Sweet Cicely – Osmorhiza SPP.: Edible & Medicinal Uses of the Black Licorice of Wild Plants

Sweet cicely – Osmorhiza SPP.

In Chippewa, osaga’tigom meaning tangled branches, edible and medicinal sweet cicely (osmorhiza claytonii) and its close relations have an anise like scent. Wooly AKA hairy sweet cicely (osmorhiza claytonii) is the only osmorhiza listed in Haliburton Flora. It’s fairly common on bush roads and trails and in thin deciduous woods. I tend to find it …

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Clubmosses – Lycopodium SPP.: Edible & Medicinal Uses of the Not Really a Moss of Wild Plants

Clubmosses - Lycopodium SPP.: Edible & Medicinal Uses of the Not Really a Moss of Wild Plants

In Haliburton Flora, there are 9 clubmosses (lycopodium spp.) listed. Although, since that survey was taken most of them have been reclassified. Genus flipping aside, by narrowest circumscription just 2 of these are lycopods hereabouts, and 4 Ontario-wide. Clubmoss/lycopodium species are vascular plants often referred to as fern allies, closely related to ferns and plants …

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Elms – Ulmus SPP.: Edible & Medicinal Uses of the Slippery Bark of Wild Plants

Elms - Ulmus SPP.

In Chippewa, gawa’komic, slippery elm is the medicinal star of the elms (ulmus spp.) native to Ontario. It’s also most popular local/Haliburton elm for foraging. But elm is at risk due to Dutch elm disease. Around cottage country Ontario there are three main native elm (ulmus spp.) trees. The most common is American/white elm (ulmus americana) …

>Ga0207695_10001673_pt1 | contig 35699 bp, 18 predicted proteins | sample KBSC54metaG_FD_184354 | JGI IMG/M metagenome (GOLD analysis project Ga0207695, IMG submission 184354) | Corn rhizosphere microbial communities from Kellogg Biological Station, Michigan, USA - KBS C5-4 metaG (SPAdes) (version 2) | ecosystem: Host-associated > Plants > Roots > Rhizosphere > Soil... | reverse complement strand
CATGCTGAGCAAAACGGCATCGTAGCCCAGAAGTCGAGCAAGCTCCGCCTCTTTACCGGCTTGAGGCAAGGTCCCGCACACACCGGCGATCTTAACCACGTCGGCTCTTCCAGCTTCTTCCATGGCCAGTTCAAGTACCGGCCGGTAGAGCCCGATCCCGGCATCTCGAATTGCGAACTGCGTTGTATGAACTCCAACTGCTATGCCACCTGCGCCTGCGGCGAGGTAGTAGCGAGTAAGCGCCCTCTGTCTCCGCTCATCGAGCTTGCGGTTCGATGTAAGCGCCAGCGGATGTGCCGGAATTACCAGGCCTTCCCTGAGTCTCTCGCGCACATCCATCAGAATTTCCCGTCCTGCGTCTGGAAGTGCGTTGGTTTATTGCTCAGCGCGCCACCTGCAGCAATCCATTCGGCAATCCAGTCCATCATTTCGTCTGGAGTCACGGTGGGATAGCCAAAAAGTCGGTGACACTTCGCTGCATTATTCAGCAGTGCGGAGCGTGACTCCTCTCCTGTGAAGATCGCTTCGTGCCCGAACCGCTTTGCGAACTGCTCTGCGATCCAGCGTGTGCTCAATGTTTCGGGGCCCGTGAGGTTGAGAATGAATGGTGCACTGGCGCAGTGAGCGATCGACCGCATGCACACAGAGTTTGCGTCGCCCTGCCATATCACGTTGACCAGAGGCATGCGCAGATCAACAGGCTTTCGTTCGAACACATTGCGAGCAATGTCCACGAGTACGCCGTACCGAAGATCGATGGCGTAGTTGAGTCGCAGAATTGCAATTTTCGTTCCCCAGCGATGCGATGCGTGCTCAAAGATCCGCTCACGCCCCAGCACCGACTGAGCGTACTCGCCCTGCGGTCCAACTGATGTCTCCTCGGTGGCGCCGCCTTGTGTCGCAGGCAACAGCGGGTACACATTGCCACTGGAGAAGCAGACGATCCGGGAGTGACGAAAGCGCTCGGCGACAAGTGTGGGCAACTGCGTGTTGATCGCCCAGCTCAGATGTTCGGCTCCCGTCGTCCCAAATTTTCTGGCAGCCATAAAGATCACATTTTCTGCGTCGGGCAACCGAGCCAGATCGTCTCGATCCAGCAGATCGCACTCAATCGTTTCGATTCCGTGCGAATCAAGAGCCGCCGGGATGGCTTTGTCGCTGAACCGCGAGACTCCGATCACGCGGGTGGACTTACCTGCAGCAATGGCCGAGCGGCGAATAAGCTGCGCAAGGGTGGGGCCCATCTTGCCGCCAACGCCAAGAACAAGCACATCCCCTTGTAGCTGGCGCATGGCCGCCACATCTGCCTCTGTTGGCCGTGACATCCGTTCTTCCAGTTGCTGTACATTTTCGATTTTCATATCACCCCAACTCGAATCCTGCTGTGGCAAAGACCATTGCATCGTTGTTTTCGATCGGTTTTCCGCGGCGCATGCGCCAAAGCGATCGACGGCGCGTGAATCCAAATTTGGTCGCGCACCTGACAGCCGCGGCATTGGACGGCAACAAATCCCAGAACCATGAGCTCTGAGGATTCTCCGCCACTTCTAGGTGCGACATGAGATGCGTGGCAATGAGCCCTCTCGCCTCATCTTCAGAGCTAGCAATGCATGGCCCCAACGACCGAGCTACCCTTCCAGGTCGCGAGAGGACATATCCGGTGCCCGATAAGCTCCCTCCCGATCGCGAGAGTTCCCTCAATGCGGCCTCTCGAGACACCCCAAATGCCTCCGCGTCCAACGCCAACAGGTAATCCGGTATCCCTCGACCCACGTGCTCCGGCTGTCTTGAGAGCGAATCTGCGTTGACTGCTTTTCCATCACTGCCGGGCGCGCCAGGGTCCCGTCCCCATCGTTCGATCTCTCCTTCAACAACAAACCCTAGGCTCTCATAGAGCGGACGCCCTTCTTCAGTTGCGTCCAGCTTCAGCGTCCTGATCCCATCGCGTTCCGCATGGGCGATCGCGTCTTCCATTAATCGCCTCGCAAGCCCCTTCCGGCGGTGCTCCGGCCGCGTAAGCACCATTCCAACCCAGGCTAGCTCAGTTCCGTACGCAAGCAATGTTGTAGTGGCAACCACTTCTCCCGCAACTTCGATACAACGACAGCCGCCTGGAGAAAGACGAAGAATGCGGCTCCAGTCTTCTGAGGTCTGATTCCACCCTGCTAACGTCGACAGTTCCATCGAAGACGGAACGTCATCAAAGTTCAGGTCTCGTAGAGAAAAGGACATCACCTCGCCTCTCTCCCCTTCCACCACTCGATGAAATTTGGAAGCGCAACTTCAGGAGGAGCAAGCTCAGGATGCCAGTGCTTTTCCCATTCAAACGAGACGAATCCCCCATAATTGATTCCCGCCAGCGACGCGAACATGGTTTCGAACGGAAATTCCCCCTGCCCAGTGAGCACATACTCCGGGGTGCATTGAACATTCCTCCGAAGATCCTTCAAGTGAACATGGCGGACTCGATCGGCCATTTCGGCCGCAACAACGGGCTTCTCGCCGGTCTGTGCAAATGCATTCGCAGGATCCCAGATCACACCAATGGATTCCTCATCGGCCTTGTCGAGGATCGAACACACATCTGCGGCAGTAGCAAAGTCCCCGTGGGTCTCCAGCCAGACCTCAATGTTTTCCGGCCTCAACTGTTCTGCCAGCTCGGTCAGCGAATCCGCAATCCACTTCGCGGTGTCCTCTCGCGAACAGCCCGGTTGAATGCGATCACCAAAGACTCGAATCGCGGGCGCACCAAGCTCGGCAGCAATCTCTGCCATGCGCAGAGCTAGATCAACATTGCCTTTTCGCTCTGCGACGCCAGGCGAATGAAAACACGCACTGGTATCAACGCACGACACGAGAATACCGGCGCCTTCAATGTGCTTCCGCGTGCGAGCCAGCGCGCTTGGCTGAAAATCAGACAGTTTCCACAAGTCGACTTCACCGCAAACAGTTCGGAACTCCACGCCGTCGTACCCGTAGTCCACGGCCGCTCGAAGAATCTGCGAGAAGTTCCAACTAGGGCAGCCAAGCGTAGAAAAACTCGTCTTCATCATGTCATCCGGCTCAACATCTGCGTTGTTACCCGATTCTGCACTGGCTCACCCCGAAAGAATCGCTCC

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Avens – Geum SPP.: Edible & Medicinal Uses of the Chocolate Root of Wild Plants

Avens - Geum SPP.

In Ojibwe, wica’wasa’konek meaning “yellow light” is one word for an avens, specifically large-leaved avens. Our chocolatey title is after the edible usage of the purple avens. We’ve got many geum spp. in Ontario, Canada! Avens (geum spp.) are in the rose family, closely related to cinquefoils and strawberries. In milder climates they are evergreen. Our …

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Stinging Nettle – Urtica Dioica: Edible & Medicinal Uses of the Misunderstood Prickly Wild Plant

Stinging Nettle - Urtica Dioica

In Chippewa, bepadji’ckanakiz’it ma’zana’tig, stinging nettle tends to make a bad impression on first meeting, as the name suggests. But there’s way more to this needled edible and medicinal plant. The Chippewa name given refers specifically to the slender leaf subsp. The sting never lasts long for me, but I’ve heard of it lasting for days …

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White Ash – Fraxinus Americana: Edible & Medicinal Uses of the Crafty Tree of Wild Plants

White Ash - Fraxinus Americana

In Chippewa, a’gimak’, white ash is a useful tree to know. In fact, it’s one of the top five trees Caleb Kinew Nini Musgrave @canadianbushcraft recommends knowing in our area. The other four being birch, cedar, spruce and basswood. The “white” refers to the pale underside of leaves, twigs, and bark, although it’s really more …

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